Over a generation the association with the word mail or AI has changed. Younger generations will automatically think of email as the obvious association with “you have got mail”. Asking people for their mail address, most people will respond immediately with their email account. That has certainly changed over the last 20 years. Email has become extraordinarily important for contacts, content and “crime”. The original set-up of mail servers were supposed to exchange data and information between trusted and trusting individuals. Nowadays we have become “anyone” on an email-list or part of a cascading email-chain. Pishing emails that try to lure us to potentially fake webpages to enter personal information is widespread. A whole new industry of cybersecurity has evolved in parallel with ever faster pingpong of new threats and costly remedies. Most critical remains the human factor to protect email and vital information from abuse. All training to better manage email should therefore begin with awareness building on the need to take cybersecurity seriously right from the beginning. It is not an issue to deal with towards the end of learning about it. Some general points have become common practice. Think carefully if you need to open the mail. Check whether there are external links in it. Do you really need this extra information? Be careful about the number of persons you forward or put in the copy field of your mail.
Unfortunately the simple mail transfer protocol (SMTP) makes it technically fairly easy to abuse email addresses and send an email from a domain name which you do not own. Same holds true for the content of emails. Originally only basic letters and numbers were allowed, no Umlaut etc. But then the “multipurpose internet mail extensions” (MIME) enabled more formats of attachments and illicit links and files within the email content.
In consequence it became necessary to scan emails en masse for malware and obnoxious content. Hence the quality of your email programs reveals itself with the amount of spam you still receive. Next come the email filters that sort your inbox for spam and other modern plagues like unwanted newsletters or notifications.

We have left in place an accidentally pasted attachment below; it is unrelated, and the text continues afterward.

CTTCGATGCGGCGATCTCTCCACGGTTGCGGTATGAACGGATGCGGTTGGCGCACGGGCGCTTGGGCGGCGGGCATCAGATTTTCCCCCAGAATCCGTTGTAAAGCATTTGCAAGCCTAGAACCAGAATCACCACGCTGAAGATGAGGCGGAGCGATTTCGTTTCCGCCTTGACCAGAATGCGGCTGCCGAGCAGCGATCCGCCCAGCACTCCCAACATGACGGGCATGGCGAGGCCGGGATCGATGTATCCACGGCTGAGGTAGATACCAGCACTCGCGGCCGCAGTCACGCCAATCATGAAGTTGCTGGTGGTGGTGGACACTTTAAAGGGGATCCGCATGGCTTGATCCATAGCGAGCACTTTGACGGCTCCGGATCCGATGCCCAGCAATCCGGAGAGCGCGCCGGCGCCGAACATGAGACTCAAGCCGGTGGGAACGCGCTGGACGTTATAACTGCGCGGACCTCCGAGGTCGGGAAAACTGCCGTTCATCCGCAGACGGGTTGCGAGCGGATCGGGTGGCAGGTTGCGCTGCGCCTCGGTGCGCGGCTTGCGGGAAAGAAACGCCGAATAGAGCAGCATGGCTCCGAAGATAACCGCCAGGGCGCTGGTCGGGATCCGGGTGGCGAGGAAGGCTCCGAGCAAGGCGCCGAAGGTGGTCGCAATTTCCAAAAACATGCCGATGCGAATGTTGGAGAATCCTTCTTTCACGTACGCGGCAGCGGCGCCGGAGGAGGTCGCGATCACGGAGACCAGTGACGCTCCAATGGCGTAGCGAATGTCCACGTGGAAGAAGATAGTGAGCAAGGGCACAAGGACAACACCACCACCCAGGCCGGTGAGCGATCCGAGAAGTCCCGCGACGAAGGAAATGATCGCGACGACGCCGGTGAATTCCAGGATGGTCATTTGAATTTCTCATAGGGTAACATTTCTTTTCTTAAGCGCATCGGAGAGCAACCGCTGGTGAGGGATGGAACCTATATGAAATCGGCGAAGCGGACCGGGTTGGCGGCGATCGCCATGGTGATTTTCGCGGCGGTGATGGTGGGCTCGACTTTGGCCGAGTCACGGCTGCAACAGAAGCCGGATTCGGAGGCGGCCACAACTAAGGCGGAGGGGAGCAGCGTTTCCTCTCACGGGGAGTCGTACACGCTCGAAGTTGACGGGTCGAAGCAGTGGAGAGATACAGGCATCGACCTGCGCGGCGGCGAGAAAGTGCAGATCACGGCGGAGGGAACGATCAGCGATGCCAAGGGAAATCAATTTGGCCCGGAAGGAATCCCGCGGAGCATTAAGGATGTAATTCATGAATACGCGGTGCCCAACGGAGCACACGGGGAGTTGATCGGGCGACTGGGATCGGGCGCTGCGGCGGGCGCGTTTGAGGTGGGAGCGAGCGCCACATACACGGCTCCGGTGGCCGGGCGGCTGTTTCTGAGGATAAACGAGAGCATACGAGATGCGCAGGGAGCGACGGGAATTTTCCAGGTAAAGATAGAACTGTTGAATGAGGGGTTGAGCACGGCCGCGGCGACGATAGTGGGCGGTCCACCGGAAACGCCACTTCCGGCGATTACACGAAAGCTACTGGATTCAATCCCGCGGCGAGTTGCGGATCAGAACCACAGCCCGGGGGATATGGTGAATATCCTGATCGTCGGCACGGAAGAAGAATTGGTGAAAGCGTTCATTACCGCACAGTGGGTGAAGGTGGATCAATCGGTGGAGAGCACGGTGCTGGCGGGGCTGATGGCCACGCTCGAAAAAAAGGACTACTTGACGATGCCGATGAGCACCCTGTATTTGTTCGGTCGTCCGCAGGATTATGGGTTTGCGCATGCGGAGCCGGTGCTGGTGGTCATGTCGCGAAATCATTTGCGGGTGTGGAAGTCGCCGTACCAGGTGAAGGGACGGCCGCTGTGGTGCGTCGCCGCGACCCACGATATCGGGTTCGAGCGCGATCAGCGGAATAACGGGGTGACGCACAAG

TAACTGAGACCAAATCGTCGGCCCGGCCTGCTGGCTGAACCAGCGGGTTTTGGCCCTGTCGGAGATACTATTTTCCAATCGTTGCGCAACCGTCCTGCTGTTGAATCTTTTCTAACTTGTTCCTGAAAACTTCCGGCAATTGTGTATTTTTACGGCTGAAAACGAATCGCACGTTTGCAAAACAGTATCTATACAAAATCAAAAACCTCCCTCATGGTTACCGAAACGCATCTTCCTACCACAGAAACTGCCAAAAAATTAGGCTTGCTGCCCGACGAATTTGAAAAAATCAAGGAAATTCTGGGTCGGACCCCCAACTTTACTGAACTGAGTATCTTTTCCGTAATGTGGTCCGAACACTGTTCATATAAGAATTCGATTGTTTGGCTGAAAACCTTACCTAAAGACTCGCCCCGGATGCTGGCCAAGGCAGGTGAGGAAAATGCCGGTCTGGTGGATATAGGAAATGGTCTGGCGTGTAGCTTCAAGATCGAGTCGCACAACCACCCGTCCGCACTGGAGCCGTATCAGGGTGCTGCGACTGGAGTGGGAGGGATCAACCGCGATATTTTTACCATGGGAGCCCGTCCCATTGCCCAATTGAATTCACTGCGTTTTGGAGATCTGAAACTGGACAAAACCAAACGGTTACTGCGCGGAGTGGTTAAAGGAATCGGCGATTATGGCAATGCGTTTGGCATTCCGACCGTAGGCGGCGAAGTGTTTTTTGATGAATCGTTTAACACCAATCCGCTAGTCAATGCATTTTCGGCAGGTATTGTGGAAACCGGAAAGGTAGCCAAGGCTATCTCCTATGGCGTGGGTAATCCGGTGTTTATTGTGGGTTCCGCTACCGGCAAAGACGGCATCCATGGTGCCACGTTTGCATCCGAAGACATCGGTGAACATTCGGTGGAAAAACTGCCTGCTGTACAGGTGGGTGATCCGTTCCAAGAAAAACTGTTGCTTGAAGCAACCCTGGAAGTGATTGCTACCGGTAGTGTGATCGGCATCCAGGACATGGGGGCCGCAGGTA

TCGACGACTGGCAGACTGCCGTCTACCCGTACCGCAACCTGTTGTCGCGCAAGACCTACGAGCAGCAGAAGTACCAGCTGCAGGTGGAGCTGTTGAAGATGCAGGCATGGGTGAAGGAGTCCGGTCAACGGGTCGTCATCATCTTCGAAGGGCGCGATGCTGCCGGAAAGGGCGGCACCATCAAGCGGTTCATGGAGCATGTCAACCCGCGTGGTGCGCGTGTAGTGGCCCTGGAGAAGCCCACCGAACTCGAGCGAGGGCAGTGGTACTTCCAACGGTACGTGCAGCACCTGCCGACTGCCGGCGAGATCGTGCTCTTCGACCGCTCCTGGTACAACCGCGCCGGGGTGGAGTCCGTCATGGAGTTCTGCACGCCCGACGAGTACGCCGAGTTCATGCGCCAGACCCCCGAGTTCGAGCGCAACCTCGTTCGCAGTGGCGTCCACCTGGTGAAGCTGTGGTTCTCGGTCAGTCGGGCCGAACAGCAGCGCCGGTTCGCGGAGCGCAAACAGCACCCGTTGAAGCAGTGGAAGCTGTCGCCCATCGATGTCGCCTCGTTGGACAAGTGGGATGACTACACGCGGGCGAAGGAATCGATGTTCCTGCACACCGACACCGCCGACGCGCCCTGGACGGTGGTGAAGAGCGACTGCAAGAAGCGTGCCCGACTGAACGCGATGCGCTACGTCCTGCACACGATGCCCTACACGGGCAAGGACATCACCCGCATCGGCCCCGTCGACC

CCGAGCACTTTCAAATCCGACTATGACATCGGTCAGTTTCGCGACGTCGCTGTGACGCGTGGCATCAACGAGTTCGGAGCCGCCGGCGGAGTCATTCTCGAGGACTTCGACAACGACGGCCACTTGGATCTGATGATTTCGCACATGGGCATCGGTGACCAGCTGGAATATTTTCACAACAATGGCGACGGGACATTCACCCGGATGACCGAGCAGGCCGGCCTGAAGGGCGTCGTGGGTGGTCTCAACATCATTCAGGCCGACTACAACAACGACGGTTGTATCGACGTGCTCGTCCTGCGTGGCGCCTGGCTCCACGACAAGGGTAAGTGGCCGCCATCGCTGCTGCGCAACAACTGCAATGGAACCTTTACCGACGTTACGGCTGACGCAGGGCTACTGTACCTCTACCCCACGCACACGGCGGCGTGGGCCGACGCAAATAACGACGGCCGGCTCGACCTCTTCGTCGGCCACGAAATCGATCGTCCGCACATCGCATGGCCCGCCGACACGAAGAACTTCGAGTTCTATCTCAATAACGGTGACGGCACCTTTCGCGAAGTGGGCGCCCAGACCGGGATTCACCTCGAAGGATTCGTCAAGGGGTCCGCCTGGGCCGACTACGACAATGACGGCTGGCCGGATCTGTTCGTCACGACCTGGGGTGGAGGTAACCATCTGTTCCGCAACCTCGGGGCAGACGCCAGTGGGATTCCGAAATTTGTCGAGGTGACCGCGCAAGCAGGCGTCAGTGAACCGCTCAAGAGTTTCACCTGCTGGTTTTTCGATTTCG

In consequence we sometimes wonder that we never received certain emails albeit the person sending it reiterated that the email was sent. Even checking your spam folder in the email program might not solve the issue because your receiving email server has been instructed not to accept emails from previously unknown mail servers. Not much you can do about this as an individual person, you mail server is just not on the so-called white list from which to accept incoming emails.
With a mail address from the big national or international companies you have little to worry about in this respect. Smaller companies or organizations might suddenly face a thorny issue if their email@example.com address appears on a dubious list. You will end up sending but nobody receives your emails. It might take you quite some time to find out about it and even more to fix the issue. Hence the take home message is, have more than one email address registered on different mail servers to check that sending out and receiving emails works properly for you. Managing an own webpage with email service for members or employees is a nice service, but beware of the implications for cyber security as well.